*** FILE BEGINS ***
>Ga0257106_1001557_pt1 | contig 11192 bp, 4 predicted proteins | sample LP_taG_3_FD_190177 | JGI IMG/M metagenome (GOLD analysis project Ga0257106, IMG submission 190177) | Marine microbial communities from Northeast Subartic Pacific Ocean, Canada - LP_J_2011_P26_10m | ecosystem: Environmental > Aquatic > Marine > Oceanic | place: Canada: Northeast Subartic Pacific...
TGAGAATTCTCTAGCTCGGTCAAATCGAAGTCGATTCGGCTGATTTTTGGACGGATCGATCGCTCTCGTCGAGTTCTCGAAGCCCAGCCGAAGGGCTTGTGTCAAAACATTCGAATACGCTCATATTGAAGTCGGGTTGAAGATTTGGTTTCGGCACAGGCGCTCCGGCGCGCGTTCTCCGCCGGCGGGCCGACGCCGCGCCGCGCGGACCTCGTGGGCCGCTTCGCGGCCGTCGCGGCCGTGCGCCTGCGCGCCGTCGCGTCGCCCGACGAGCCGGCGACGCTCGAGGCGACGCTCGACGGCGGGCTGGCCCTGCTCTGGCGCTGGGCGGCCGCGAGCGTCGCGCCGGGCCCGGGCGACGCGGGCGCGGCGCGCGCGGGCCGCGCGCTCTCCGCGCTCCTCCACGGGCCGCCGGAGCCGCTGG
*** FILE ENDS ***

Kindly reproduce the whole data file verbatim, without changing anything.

>Ga0257106_1001557_pt1 | contig 11192 bp, 4 predicted proteins | sample LP_taG_3_FD_190177 | JGI IMG/M metagenome (GOLD analysis project Ga0257106, IMG submission 190177) | Marine microbial communities from Northeast Subartic Pacific Ocean, Canada - LP_J_2011_P26_10m | ecosystem: Environmental > Aquatic > Marine > Oceanic | place: Canada: Northeast Subartic Pacific...
TGAGAATTCTCTAGCTCGGTCAAATCGAAGTCGATTCGGCTGATTTTTGGACGGATCGATCGCTCTCGTCGAGTTCTCGAAGCCCAGCCGAAGGGCTTGTGTCAAAACATTCGAATACGCTCATATTGAAGTCGGGTTGAAGATTTGGTTTCGGCACAGGCGCTCCGGCGCGCGTTCTCCGCCGGCGGGCCGACGCCGCGCCGCGCGGACCTCGTGGGCCGCTTCGCGGCCGTCGCGGCCGTGCGCCTGCGCGCCGTCGCGTCGCCCGACGAGCCGGCGACGCTCGAGGCGACGCTCGACGGCGGGCTGGCCCTGCTCTGGCGCTGGGCGGCCGCGAGCGTCGCGCCGGGCCCGGGCGACGCGGGCGCGGCGCGCGCGGGCCGCGCGCTCTCCGCGCTCCTCCACGGGCCGCCGGAGCCGCTGG